We sent Jamie Skey to check out the return of Pavement at the second ATP Festival of the year and all the bands they brought in tow...
Overall - 8/10
All Tomorrow's Parties, quite simply, should be tried by everyone at least once. Don't be deterred by it being staged at a budget Hi-De-Hi style holiday camp. It needs to be tasted for its bold, unique and unpredictable line ups, its ability to attract a mature (with exceptions) but up for it crowd, and its dead friendly atmosphere.
This leg of the franchise, which is one of four that appear year round, is curated by floppy-haired indie darlings Pavement who single-handedly pick the entire line-up and select everything on the ATP-TV channels. Many bands will be unrecognisable to all but hardcore fans and you count the number of artists who have enjoyed mainstream success on one hand.
Between shows, some folk are getting more bang for their buck by sampling Butlins' attractions, including flumes, a wave pool, an amusement arcade, a cinema and a host of pubs and fast-food chain restaurants. The weekend's gorgeous weather makes it perfect to escape those happy prisons- i.e chalets - and loaf on the green with a pint or bottle of vodka, in hand.
Getting there and back - 7/10
People from every nook and cranny of the UK have scuttled down to the Somerset beach resort. Many have already made this particular pilgrimage a handful of times; such is the reverential respect this festival has built since its inception in 1999.
By car, Minehead is relatively simple to find. It is signposted well from the M5 and A-38/39. Once off the motorway, the roads snaking through nearby towns and villages can be quite narrow and windy. But the route is scenic, alive with thick vegetation and verdant rolling hills.
Public transport-wise, the nearest train line to Minehead is Taunton. A bus transfer service operates between Taunton and Minehead for an extra fee.
The site - 6/10
The festival’s main arena feels like a trashy American mall, totally incongruous with the festival's artistic integrity. Cheap neon lights flash above shop windows that display all manner of seaside tat. Art students wait in long queues for Burger King and down the hallway kids fritter money away on arcade games and slot machines. No drum circles or chai tents or healing fields here.
But by-jove it's a welcome novelty to have a comfy bed (or a sofa, depending on whose place you've crashed), a kitchen and a shower you don't have to wait hours for at a festival. Surprisingly, being sectioned off in happy prisons doesn't make the experience any less social, as most people wander around among stray ducks and rabbits in the sunshine, flitting from chalet party to chalet party.
Atmosphere – 8/10
ATP attracts roughly 6000 people wildly fanatical about music. This is its most outstanding feature. The way people are so music obsessed makes the whole event feel like a convention. If you're at home over-analysing the finer points of obscure indie bands with other like-minded folk, this is the place to be.
Even though many of the bands appearing this weekend are soft and docile compared to previous ATP's, the vibe is charged with sincere camaraderie and alcohol. Luckily, one doesn't have to queue hours for a pint, as there are plenty of watering holes on offer.
Calexico - 8/10
Calexico are the perfect accompaniment to the softening evening sun on Friday evening. Their laid-back, warm breeze of Mariachi-style music wafts across the main arena, suffused with lilting country melodies, tight brass, and plenty of 'O-LAYS'.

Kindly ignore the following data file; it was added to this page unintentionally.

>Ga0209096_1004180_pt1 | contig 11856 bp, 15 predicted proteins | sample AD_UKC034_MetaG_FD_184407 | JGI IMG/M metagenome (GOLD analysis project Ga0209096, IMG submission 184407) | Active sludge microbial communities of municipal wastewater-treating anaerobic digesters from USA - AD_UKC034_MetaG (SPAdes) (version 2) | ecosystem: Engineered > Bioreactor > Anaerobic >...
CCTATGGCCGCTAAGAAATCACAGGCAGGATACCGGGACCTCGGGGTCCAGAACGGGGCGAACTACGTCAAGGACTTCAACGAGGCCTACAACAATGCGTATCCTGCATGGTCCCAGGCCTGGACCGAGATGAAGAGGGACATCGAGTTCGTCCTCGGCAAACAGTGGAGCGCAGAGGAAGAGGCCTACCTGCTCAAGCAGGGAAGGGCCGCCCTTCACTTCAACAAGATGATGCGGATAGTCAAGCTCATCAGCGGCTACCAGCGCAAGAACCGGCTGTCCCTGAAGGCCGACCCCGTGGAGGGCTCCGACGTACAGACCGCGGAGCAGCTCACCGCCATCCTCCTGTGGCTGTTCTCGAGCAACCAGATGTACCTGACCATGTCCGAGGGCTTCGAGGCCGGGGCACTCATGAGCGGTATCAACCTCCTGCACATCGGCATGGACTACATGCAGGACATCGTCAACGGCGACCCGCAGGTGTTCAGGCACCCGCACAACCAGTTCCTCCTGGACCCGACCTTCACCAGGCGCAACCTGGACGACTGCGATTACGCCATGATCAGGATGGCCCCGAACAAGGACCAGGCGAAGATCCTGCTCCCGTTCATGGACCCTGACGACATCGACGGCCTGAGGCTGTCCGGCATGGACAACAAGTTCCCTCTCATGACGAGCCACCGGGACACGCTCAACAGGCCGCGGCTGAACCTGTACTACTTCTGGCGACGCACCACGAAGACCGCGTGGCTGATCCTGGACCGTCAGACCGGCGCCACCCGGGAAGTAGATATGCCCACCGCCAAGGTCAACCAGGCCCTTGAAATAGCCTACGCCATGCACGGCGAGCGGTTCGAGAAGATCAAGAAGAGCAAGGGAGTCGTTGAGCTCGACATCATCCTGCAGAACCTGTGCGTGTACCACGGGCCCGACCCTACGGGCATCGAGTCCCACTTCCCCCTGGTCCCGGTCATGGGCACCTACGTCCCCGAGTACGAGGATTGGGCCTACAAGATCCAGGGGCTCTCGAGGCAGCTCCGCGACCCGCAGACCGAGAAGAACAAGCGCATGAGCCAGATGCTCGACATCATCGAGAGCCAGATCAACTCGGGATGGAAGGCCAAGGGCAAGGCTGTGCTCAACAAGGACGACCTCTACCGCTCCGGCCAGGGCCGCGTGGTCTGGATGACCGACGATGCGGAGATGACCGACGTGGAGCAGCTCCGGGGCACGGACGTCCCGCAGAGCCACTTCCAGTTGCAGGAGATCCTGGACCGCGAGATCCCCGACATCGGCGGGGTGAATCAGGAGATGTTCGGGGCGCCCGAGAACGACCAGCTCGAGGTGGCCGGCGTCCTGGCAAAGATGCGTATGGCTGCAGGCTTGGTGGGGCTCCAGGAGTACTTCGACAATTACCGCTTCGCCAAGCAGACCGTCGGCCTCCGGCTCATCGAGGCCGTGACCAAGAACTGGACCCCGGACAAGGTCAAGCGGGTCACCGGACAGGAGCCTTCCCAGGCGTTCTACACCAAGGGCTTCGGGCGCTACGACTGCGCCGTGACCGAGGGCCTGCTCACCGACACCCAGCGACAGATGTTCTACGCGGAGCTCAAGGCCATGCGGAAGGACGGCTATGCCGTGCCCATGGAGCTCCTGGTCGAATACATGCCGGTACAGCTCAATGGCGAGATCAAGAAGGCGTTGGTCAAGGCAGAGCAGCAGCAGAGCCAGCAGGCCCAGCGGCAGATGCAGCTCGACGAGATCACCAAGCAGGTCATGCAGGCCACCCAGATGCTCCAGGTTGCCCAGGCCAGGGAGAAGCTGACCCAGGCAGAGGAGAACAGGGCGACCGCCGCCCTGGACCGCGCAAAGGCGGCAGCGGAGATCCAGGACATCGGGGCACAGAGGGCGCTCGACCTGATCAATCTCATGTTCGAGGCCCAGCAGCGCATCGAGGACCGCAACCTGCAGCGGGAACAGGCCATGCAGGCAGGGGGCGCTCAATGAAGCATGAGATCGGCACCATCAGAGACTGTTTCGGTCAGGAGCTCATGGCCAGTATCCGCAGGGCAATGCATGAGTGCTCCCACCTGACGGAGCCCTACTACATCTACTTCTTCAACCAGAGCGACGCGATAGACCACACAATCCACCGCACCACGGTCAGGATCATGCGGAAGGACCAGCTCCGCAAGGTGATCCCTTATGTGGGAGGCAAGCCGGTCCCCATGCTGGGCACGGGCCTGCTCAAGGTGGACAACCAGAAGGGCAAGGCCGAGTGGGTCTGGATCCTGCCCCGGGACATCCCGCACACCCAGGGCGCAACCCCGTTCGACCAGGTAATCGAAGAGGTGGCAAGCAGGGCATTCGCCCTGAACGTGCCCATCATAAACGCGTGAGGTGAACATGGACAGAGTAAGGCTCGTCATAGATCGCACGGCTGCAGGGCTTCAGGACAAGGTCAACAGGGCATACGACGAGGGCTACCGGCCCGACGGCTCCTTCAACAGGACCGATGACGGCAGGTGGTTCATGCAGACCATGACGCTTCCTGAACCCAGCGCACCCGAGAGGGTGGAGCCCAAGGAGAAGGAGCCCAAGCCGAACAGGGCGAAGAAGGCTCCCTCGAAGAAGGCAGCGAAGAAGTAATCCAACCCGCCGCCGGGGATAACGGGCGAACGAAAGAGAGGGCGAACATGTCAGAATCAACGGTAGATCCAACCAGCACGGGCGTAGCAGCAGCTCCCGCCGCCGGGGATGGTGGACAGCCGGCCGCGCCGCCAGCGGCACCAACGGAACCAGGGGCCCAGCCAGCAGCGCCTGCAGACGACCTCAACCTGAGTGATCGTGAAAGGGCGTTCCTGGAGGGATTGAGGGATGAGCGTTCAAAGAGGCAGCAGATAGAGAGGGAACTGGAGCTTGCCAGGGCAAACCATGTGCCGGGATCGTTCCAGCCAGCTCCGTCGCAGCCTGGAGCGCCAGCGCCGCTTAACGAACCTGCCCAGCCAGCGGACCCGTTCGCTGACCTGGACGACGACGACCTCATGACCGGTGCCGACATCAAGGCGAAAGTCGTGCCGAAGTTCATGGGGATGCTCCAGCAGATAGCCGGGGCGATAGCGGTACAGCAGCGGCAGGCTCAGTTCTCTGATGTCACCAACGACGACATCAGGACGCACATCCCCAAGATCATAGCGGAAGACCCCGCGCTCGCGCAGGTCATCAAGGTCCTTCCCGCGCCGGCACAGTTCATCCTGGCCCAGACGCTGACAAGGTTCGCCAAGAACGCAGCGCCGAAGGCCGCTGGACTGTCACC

Broken Social Scene - 7/10
Following Calexico, the crowd are treated with a glorious wall of sound courtesy of BSC. There seems to be ten of the Canadian collective on stage, but it is hard to tell as they all wander idly on and off throughout the set. Their sound is more poppier than their older spacey stuff, with layers upon layers of reverb and grand full-band vocal harmonies.
Pavement - 7/10
Nobody is billed while Pavement are playing on Saturday evening. Thus, the main arena is rammed when the highly influential college radio hipsters arrive. They are certainly more playful than expected, inspiring the biggest sing-a-long session of the weekend. They roll out about 30 tracks spanning their oeuvre, including classics like 'Cut your hair,' 'Shady Lane,' and 'Here.'
Omar Souleyman - 7/10
It’s hard to know what to make of Syrian dance-folk legend Omar Souleyman, but he does get the Reds stage audience pumped on Saturday night. His music is distinctly eastern, with Arabic-styled vocalisation. Yet behind the soundtrack is a thumping house beat, which induces the sizeable crowd to dance like loons.
Boris - 8/10
Japanese noise-mongers seem to be the only metal band of the weekend. Their expansive, bottomless sound is crushingly heavy, and then in a stroke, when you least expect it, everything turns soft and meditative. Beautiful.
The Raincoats - 4/10
British post-punk girl band The Raincoats are disappointing. They've attracted Pavement frontman Stephen Malkmus, but even he looks bored. There is no punch to their songs and they thrum out a fairly lack-lustre delivery.
The Fall – 3/10
Mark E Smith has got to be passed his sell by date now. He mumbles incoherently through a set of largely new tracks. His backing band, although muscular, punky and tight, play second fiddle to Smith's rambling stupor.
Oyster Bay parties
When the festival closes down, the party stays strong every night around the Oyster Bay area while Lady GaGa is pumped out 'til dawn.
The excellent weather calls for team games on the lawn. Yet some guys around the back of Oyster Bay chuck their metal French boules from the third storey of their chalet balcony.
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